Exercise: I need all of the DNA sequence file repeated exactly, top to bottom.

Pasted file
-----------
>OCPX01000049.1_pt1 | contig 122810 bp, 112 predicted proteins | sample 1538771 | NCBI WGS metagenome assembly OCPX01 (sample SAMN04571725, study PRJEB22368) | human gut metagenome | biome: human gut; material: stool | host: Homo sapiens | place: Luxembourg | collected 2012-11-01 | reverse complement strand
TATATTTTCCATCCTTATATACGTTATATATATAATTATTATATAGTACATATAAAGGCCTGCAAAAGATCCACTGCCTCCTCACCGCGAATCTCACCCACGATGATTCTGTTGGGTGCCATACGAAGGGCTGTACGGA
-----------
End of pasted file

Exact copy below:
>OCPX01000049.1_pt1 | contig 122810 bp, 112 predicted proteins | sample 1538771 | NCBI WGS metagenome assembly OCPX01 (sample SAMN04571725, study PRJEB22368) | human gut metagenome | biome: human gut; material: stool | host: Homo sapiens | place: Luxembourg | collected 2012-11-01 | reverse complement strand
TATATTTTCCATCCTTATATACGTTATATATATAATTATTATATAGTACATATAAAGGCCTGCAAAAGATCCACTGCCTCCTCACCGCGAATCTCACCCACGATGATTCTGTTGGGTGCCATACGAAGGGCTGTACGGA